Junior running back Ray Graham had a lot of personal success in the pro-style offense former coach Dave Wannstedt ran during Graham's first two seasons at Pitt. A reserve behind Dion Lewis in 2009 and '10, he rushed for 922 yards and eight touchdowns last season.
Those are impressive numbers for someone with a limited role, but Graham expects to be more productive in new coach Todd Graham's spread offense.
"I like this offense because you have a lot of options," said Graham, who will be the starting running back in the fall. "Now the defense can't key on one person because of the offensive scheme. The offensive scheme we have is for everybody. It's not based around me. It's based around everyone. You have Cam Saddler, you have Devin Street, Mike Shanahan. Tino [Sunseri] is doing a good job of sharing the ball. I think we're going to do great. In years past, you knew in some games teams were going to have nine in the box. You can't do that with this offense. I think that will be the main key."
Graham has made a seamless transition to the spread offense, which will take advantage of his running and pass catching abilities. In addition to his 922 yards rushing last season, Graham also had 24 receptions for 213 yards and two touchdowns.
This spring, Graham has been equally impressive with his hands and his feet. Catching a pass is a skill that comes naturally to him, but he also worked at it for the past couple of years when he would stay after practice and do receiving drills along with former Panthers receiver Jon Baldwin.
"In high school we used to go to a lot of 7-on-7 camps," he said. "I'm used to catching the ball. I try to work hard at it. I don't want to be somebody they throw it to once in a while and they hope I catch it. I want them to throw me the ball, and I want coach to trust me."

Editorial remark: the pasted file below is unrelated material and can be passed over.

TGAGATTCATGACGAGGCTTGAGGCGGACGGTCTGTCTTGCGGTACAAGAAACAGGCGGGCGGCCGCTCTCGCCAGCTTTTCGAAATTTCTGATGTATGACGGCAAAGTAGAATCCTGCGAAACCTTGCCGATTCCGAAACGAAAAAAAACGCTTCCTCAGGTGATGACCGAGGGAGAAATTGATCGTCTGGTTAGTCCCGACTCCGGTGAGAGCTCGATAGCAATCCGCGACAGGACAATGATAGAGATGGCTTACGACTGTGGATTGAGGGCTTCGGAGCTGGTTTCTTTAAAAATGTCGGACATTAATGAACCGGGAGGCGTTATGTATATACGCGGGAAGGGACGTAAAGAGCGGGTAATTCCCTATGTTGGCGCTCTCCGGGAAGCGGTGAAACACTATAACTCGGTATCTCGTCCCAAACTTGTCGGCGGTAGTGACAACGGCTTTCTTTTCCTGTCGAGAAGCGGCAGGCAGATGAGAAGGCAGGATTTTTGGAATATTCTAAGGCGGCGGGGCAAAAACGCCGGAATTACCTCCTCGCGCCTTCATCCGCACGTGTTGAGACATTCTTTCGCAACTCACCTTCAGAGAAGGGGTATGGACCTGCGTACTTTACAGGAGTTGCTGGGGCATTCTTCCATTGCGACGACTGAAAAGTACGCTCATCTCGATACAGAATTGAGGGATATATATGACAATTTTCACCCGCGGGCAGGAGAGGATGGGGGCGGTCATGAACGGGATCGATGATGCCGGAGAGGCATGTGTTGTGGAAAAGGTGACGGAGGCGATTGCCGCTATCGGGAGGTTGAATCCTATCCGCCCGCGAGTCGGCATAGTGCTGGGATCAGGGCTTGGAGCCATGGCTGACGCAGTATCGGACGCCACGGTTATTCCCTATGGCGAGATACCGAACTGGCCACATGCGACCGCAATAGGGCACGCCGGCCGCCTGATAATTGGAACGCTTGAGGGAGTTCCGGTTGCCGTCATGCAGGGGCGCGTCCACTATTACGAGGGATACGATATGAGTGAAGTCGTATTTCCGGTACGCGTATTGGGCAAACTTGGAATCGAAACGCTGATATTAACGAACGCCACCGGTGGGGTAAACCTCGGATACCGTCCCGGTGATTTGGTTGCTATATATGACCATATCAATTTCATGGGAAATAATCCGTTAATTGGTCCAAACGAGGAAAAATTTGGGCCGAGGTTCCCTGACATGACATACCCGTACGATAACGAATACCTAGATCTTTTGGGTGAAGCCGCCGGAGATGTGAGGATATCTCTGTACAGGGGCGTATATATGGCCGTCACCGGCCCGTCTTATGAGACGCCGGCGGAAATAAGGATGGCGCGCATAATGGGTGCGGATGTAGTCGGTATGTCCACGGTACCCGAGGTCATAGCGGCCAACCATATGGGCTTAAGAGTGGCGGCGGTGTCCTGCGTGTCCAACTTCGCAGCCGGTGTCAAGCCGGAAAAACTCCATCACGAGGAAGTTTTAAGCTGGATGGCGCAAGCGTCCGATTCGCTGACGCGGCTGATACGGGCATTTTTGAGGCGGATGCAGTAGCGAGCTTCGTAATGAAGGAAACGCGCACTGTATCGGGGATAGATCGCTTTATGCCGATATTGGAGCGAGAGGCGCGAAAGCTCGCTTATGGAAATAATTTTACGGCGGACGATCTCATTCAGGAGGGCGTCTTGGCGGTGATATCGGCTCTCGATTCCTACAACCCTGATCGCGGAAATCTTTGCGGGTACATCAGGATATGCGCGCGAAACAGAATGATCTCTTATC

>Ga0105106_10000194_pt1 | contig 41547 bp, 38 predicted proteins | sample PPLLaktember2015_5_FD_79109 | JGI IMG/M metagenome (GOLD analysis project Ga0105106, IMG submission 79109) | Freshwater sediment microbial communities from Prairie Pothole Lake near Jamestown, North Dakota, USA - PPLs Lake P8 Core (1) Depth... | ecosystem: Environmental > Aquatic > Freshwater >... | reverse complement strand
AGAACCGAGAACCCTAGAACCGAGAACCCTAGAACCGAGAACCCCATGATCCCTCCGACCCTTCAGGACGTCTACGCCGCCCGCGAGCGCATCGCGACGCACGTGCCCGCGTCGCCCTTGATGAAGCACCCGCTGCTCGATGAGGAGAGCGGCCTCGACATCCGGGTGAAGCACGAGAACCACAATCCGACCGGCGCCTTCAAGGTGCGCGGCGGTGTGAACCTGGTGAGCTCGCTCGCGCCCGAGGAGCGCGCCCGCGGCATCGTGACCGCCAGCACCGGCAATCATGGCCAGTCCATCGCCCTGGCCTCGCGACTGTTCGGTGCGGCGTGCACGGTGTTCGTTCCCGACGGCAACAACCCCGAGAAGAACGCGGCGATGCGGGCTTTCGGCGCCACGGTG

Sunseri, who is entering his second season as the starting quarterback, believes the spread offense is ideal for Graham.
"I think it's perfect for Ray," Sunseri said. "He's a downhill, one-cut runner, and he's able to see that cut. I feel bad for the safeties that are going to have to try to tackle him."
Graham said he does not feel any different now that Lewis is gone and he is the starter.
"It's still the same to me," he said.
"I just like to have fun. I didn't look at it as I was the second man. I looked at it like we were both playing out there. We were both competitive. At game time, we made it easy. We just went out and played. It's the same thing now. I just go out and have fun."
Pitt held its final scrimmage before the annual spring game Saturday morning, and the defense had a dominating performance, registering 12 sacks and nine tackles for losses. That was the unofficial count by defensive coordinator Keith Patterson before reviewing the scrimmage on tape.
Todd Graham said he wanted to put the offense in some adverse situations, so that was part of the reason for the defense's good showing.
"It was the first time we really game planned for each other," Graham said. "The defense dominated. It was the opposite of last Saturday."
Some of the standouts on defense included defensive tackles Myles Caragein and Aaron Donald and linebacker Tristan Roberts. "I think our defensive line has a chance to be special," Graham said.
Graham did not have much good to say about the first-team offense, but he singled out reserve quarterback Anthony Gonzalez, calling him the offensive MVP for the scrimmage.
Graham's starting offensive line was: Lucas Nix at right tackle, Cory King at right guard, Chris Jacobson at center, Greg Gaskins at left guard and Jordan Gibbs at left tackle.
Ray Fittipaldo: firstname.lastname@example.org . First Published April 10, 2011 4:00 AM